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NOTE ON THE TEXT - Hugo Grotius, Commentary on the Law of Prize and Booty 
Commentary on the Law of Prize and Booty, ed. and with an Introduction by Martine Julia van Ittersum (Indianapolis: Liberty Fund, 2006).
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NOTE ON THE TEXT
Upon Hugo Grotius’s death in 1645, the manuscript of De Jure Praedae remained in the possession of his descendants, the Cornet de Groot family, for over two centuries. In fact, legal scholars did not know of its existence until the Dutch bookseller and printer Martinus Nijhoff auctioned off Grotius’s personal papers in 1864. The manuscript was purchased by Leiden University Library. One of its humanities graduates, H. G. Hamaker (1819–92), published the first Latin edition of De Jure Praedae in 1868. His text was the basis for the English translation that Gwladys L. Williams prepared for the Carnegie Endowment for International Peace in the middle of the twentieth century.
The words and phrases that Grotius wrote in capital letters for purposes of emphasis are printed in italic type in the body of the text. Bold type is used for words that are similarly emphasized in Grotius’s marginal headings and subheadings. Williams used brackets when she felt she had amplified Grotius’s thought in translating his concise Latin phrases.
Footnotes that start with lowercase letters (a, b, c, etc.) denote Grotius’s references to his alleged sources, both in the running text of the manuscript and in the marginalia. Unlike the Carnegie edition, where they appear in the left and right margins, these references are placed at the bottom of the page in the current edition. Square brackets signal Zeydel’s extensions or corrections of Grotius’s references to other authors. Lettered footnotes are also used for Grotius’s cross-references to other parts of the manuscript. Many of these cross-references are of a general nature: they relate not so much to a particular article or conclusion cited by Grotius as to the argument that follows or precedes the passage indicated in his marginal annotation. Although his cross-references do not rely on the manuscript’s folio numbering, the relevant page numbers of the English translation, as identified by Zeydel, are added for the benefit of the reader.
Walter H. Zeydel undertook the difficult task of verifying Grotius’s direct and indirect references to other authors. The editions consulted by Zeydel used in checking Grotius’s quotations are specified after each entry in the Index of Authors Cited. Where no edition is mentioned, the work in question was not available in the United States at the time that Walter Zeydel compiled his index. The titles of the more familiar works are given in English; others retain their Latin form.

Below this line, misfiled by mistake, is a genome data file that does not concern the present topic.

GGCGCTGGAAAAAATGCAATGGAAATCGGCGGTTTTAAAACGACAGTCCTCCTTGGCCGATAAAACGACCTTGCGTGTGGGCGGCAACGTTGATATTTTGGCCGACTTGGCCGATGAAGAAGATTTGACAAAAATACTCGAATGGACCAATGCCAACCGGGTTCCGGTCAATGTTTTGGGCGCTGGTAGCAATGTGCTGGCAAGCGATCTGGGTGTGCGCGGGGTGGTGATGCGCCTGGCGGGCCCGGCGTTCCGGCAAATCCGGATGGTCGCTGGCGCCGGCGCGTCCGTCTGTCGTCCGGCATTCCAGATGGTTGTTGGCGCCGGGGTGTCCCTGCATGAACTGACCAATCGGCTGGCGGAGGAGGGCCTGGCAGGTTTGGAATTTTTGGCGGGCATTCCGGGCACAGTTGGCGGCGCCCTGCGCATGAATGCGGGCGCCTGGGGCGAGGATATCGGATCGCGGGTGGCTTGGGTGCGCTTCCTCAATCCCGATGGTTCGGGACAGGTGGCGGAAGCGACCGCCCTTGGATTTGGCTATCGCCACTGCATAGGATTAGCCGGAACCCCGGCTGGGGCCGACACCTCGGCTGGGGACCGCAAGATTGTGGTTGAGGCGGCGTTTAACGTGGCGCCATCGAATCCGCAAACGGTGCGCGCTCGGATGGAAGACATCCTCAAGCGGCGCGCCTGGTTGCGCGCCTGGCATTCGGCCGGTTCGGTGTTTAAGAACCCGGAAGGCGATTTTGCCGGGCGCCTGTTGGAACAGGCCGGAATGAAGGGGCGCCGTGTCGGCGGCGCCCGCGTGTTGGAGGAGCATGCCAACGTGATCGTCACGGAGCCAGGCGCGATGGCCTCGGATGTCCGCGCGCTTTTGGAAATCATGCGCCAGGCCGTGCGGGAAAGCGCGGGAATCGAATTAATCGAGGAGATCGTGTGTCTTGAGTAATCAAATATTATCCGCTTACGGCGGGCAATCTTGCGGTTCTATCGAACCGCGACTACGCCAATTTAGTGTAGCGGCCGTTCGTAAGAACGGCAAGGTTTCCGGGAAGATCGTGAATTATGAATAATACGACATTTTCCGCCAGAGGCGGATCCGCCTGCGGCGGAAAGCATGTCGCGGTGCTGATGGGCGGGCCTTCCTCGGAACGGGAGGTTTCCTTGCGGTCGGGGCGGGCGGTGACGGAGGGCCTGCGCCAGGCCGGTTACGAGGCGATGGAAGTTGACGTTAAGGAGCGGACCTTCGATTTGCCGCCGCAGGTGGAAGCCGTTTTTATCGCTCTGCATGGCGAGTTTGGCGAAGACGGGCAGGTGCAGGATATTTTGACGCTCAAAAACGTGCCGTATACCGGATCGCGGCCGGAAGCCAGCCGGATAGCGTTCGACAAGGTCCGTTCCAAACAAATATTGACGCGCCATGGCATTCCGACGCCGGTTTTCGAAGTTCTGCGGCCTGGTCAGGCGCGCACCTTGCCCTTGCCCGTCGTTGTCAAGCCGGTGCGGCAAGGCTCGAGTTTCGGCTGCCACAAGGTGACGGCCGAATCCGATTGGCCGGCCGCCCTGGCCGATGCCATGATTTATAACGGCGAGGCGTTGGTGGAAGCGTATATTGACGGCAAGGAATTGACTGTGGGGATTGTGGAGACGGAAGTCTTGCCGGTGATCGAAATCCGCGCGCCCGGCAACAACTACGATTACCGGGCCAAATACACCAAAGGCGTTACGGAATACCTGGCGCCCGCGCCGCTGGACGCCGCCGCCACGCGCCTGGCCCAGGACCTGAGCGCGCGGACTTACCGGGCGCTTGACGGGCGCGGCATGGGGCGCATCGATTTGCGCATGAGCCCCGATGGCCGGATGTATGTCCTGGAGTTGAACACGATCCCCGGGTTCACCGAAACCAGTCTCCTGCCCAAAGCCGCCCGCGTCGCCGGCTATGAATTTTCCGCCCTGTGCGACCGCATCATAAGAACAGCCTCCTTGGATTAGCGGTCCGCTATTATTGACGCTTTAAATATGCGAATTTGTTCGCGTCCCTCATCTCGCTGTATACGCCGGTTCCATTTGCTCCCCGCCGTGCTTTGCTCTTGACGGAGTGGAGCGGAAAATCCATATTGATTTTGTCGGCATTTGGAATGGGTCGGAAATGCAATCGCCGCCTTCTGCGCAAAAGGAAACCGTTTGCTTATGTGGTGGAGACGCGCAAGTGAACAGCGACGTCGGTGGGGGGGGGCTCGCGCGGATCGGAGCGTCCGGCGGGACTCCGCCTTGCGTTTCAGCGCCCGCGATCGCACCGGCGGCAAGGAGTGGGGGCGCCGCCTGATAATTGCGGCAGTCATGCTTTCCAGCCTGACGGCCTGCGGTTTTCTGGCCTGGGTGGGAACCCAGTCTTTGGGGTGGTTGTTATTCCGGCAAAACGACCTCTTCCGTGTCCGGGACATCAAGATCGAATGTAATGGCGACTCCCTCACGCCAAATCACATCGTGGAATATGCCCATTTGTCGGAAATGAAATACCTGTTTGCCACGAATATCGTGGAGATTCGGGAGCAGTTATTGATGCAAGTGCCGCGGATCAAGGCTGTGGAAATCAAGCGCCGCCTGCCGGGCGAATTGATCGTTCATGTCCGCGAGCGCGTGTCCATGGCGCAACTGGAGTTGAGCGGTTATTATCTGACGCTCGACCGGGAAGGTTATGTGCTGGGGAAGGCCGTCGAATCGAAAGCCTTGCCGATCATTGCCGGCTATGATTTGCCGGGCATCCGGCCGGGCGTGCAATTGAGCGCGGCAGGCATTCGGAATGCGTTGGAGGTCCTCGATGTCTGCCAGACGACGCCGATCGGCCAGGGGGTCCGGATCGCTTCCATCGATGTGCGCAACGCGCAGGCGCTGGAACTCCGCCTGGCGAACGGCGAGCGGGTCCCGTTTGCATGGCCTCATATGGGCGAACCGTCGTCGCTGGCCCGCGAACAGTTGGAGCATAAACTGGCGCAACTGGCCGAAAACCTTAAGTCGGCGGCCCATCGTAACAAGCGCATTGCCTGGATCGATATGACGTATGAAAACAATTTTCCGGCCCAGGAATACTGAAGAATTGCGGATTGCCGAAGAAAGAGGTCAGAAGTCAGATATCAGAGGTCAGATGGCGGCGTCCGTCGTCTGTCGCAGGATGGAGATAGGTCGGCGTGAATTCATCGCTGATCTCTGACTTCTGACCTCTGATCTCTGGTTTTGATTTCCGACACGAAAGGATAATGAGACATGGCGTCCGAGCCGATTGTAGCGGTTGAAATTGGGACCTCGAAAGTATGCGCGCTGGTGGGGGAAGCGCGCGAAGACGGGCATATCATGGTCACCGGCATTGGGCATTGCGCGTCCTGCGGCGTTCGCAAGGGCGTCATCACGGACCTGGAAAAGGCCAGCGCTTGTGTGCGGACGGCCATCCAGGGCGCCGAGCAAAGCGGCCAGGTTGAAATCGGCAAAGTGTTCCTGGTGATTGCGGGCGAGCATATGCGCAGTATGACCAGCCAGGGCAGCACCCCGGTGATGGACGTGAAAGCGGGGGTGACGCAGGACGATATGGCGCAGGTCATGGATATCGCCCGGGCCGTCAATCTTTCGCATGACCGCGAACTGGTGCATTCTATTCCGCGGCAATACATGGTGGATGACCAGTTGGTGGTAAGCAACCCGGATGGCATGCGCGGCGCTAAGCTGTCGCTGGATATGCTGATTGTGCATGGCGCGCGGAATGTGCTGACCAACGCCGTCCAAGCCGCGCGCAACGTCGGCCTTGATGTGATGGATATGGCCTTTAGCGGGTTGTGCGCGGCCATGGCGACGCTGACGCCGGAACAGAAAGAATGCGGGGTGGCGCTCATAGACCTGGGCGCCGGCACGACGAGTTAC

Four modest changes have been made in the author and subject indexes as compared with the Carnegie edition. Zeydel indicated in his author index whether a particular work had been mentioned more than once on a particular page, using Latin terms like “bis,” “ter,” etc. The present publication omits these notations because changes in pagination make them no longer accurate. Zeydel put multiple works by one author in alphabetical order on the basis of the first letter of the first noun of the (Latin) book titles. This order has been adjusted to conform with the standard letter-by-letter alphabetization of the indexes in the Natural Law and Enlightenment Classics series. In addition, the author and subject indexes have been silently corrected to reflect the most recent historical scholarship, and, where possible, floruit or birth and death dates have been provided for important authors and historical figures. The material from the introduction and from appendixes I and II has been integrated into both indexes: existing entries have been amplified for this purpose, and new ones have been created when necessary. All of the original page references given in the Carnegie indexes have been preserved and translated into the corresponding page numbers for the Liberty Fund edition. However, the reader should be aware that the Carnegie references are sometimes more oblique than what the modern reader might expect.